This year, I decided to ask my wife for some cologne for Christmas. "There's so much to choose from, you'd better do some research and pick one," she informed me. I knew the marketing firms were still promising teenaged boys reckless pleasure from the likes of Axe and Fierce. Yet, I assumed they knew better than to barrage a 40-something with promises of anything other than not being followed by a dog. I decided to research the latest colognes while shopping. You would have thought by now that America had learned of the hollow promises of those purveyors of eau d'toilette. Can't fool me, Yves St. Laurent. I know that means "toilet water" in French. Yet, the desire to develop a unique scent and perhaps become another man is as powerful today as it has ever been. The brands of cologne are mind numbing with each promising to transform me into a more swarthy version of myself.
Unforgiveable is presumably a scent so powerful that it compels even the most circumspect person to commit acts that would never be condoned in the light of day. Put on Unforgiveable and you may just tell off your boss or buy that Alfa Romeo. L'Anarchiste suggests your scent alone can win the girl and bring down your government at the same time -- if you are man enough. Lucky You cologne does not try to even disguise the fact that you should be thanking them for selling you the cologne. If you did not get a date with Musk, perhaps you should try Diesel, especially if you are in the market for a partner who can change the oil in your car. Mille grazie Roma! I can feel the olive melanin creeping into my skin and my abdomen muscles popping out just getting a whiff of the Italian cologne. Put a dab on each cheek and look incredibly dazzling in your uniform and do not notice as thieves knock off the local bank. After all, the sun is hitting your profile just right and you are Roma!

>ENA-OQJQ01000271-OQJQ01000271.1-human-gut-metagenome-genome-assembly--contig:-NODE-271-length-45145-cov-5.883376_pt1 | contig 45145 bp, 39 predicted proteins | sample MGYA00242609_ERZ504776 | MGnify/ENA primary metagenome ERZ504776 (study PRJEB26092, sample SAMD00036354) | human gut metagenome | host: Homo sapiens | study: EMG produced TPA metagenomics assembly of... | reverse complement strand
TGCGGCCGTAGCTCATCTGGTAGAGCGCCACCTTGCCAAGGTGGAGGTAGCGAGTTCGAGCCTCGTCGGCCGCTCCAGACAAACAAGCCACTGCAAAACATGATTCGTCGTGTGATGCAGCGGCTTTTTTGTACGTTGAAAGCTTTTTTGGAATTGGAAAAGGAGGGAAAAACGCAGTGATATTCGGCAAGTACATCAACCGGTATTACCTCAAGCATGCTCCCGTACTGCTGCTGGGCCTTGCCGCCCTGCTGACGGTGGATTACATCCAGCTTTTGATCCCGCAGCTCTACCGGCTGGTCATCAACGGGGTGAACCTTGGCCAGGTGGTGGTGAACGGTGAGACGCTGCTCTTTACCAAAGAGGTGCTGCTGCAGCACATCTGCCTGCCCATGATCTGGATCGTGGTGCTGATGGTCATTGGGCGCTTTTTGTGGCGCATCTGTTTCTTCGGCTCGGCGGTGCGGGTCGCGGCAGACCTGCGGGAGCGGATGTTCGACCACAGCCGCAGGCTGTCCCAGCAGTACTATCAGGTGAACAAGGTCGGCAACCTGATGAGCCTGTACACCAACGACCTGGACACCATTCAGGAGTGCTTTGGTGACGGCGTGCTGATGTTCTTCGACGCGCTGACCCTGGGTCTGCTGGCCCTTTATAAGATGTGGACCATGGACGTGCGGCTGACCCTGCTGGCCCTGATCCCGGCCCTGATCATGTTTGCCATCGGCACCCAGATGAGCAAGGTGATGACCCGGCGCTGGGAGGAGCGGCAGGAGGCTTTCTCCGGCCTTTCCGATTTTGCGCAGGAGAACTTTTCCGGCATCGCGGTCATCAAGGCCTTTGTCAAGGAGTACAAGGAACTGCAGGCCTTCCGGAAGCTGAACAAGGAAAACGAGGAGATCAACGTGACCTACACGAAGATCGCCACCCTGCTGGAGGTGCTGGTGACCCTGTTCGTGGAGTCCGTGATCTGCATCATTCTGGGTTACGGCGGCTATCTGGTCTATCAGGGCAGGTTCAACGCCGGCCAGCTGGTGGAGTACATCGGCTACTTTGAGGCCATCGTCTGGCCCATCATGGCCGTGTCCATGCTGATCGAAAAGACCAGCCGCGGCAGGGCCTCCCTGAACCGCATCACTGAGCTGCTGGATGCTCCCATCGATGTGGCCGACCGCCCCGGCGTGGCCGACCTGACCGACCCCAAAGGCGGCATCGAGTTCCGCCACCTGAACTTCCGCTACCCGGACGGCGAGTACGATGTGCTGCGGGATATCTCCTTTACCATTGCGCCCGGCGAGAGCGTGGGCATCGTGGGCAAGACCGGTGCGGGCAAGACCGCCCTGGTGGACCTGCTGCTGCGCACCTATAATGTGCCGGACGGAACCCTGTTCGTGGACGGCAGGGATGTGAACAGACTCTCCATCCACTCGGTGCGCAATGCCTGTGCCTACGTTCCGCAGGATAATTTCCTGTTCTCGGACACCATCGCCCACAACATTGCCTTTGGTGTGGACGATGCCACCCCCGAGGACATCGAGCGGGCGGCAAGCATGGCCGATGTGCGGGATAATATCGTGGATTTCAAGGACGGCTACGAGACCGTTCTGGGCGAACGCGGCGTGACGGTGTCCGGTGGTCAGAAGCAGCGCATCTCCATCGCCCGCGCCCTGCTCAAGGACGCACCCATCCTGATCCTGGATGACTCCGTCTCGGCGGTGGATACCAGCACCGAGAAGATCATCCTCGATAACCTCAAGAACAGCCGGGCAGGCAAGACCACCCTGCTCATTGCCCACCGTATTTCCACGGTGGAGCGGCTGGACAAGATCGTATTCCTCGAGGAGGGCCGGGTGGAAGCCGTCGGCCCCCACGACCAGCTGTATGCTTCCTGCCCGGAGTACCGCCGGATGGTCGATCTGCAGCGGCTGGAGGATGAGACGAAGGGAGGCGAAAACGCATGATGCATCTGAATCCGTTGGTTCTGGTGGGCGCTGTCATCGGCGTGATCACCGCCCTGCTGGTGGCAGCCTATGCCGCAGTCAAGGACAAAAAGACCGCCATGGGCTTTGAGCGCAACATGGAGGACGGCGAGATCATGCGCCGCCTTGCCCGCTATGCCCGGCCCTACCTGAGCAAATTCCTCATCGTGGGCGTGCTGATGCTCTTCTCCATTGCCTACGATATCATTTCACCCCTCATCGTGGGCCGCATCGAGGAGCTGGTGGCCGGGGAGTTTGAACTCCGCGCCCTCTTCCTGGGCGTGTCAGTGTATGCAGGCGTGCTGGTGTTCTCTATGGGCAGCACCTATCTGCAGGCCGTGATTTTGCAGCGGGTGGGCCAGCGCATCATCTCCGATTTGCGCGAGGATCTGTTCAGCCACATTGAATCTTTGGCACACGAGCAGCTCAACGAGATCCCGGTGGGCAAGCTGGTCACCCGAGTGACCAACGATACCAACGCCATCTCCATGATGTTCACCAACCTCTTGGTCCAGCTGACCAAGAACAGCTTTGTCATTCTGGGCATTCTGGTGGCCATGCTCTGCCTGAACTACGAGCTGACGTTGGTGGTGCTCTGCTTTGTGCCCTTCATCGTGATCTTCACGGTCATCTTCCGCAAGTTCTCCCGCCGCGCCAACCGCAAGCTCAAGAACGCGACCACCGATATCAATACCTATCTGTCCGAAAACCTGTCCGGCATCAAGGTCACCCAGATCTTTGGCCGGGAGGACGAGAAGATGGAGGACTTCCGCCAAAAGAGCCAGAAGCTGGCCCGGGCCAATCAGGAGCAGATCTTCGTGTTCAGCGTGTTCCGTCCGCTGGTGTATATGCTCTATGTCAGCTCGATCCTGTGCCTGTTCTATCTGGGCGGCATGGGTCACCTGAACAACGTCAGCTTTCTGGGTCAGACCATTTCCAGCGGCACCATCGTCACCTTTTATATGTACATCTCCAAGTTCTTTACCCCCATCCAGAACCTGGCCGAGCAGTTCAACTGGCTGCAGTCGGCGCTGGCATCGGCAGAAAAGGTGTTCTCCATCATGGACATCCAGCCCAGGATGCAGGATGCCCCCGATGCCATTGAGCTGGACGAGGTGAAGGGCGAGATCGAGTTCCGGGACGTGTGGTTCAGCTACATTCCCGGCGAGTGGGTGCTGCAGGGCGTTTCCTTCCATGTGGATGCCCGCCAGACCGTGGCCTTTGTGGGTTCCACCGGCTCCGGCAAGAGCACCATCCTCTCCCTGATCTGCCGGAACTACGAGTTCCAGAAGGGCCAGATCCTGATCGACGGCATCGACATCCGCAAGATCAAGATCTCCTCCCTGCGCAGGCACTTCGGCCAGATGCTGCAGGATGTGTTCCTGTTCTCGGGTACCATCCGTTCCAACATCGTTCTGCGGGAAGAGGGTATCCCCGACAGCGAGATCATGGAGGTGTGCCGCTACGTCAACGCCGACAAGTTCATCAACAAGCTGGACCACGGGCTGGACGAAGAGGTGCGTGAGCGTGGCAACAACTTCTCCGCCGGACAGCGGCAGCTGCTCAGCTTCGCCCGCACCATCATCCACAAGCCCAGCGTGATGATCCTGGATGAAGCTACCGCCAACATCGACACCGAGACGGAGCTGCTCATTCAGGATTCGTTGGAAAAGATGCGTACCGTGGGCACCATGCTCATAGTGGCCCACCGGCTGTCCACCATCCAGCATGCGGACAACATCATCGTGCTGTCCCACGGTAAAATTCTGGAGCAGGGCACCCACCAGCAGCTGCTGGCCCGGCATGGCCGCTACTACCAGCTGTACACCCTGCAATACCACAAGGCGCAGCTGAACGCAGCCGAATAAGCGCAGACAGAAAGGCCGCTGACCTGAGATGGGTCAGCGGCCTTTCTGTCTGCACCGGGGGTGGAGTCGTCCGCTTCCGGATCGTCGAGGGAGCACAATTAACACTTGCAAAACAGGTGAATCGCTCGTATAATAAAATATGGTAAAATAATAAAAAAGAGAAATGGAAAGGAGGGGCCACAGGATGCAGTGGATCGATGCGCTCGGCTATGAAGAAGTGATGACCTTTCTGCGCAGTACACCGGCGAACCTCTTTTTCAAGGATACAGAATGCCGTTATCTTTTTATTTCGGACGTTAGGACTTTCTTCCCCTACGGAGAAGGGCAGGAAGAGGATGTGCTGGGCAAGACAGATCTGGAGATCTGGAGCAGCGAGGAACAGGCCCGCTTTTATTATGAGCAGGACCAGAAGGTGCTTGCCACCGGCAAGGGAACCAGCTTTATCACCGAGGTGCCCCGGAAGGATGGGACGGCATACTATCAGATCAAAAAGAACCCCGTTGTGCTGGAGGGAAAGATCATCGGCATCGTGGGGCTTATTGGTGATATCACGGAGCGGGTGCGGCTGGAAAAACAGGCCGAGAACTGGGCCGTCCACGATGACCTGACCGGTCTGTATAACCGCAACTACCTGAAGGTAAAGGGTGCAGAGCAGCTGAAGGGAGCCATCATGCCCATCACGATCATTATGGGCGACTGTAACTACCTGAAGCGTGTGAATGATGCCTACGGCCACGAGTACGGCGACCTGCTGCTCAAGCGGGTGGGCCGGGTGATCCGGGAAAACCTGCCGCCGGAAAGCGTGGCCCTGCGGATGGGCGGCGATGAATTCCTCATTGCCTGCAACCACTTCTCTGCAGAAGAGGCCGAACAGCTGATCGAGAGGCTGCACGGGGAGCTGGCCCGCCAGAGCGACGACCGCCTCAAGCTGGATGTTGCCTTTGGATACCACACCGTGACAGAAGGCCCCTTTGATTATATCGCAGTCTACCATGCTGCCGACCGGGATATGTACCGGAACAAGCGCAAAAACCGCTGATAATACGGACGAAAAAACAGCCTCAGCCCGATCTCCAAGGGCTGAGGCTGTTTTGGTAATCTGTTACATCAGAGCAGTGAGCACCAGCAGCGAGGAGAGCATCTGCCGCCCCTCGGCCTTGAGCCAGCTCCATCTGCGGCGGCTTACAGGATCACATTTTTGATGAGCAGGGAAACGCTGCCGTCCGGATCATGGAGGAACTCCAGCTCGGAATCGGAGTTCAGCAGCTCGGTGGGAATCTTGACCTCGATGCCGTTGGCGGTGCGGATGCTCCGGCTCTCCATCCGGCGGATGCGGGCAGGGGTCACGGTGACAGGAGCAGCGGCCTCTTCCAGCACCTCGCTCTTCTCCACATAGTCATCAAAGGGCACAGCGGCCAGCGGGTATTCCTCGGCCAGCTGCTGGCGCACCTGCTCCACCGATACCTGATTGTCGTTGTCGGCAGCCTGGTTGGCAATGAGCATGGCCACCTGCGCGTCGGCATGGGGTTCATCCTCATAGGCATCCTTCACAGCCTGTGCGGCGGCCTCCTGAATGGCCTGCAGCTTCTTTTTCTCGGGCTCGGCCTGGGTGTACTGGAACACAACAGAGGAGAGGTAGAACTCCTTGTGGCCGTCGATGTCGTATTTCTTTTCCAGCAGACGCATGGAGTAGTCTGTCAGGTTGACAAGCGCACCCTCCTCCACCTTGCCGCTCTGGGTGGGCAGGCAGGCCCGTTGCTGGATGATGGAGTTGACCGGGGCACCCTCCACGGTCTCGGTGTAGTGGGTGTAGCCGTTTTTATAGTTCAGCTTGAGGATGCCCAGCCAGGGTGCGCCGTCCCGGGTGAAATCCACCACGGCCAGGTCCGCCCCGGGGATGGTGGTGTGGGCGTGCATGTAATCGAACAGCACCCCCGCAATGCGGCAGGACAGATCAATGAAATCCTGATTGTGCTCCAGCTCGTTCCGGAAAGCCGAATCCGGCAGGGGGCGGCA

There are some even more interesting and provocative brands. For example, there is Paradox for the man nobody understands. I can just see the commercial, a man walks into the party and everyone he talks to gives him an odd look. "He is obtuse. He is obscure. He is -- Paradox." How about Quorum? This is for the man who you hear and smell before you actually see him. "You are so pungent it is as if you always have a majority in the room -- you have Quorum." Then, there is Swiss Army -- I am not certain exactly who would want to smell like the Swiss Army -- perhaps someone in the Albanian army? My favorite is Joop. "It's whimsical. It's zany. And it completely violates every law of nature -- Yes, it is Joop."
Suffice to say, whether you desire to be a sultan of the night with Drakkar Noir or a rogue 15th century Asian despot called Shogun, there is a scent for every other man you want to be. I came up with a brand for Wall Street mortgage securitization specialists: "Dignity -- when you have lost it all, at least you still have your Dignity." For politicians, there's Gossamer. "For the man everyone can see through, there's Gossamer." In the end, the best name is simply Demara, named for Ferdinand Demara, "the Great Impostor," who masqueraded as a Trappist monk, surgeon, cancer researcher and prison warden. He was finally caught, but not before he proved that if a man wants to be someone else, all he needs is guts and perhaps, a little cologne.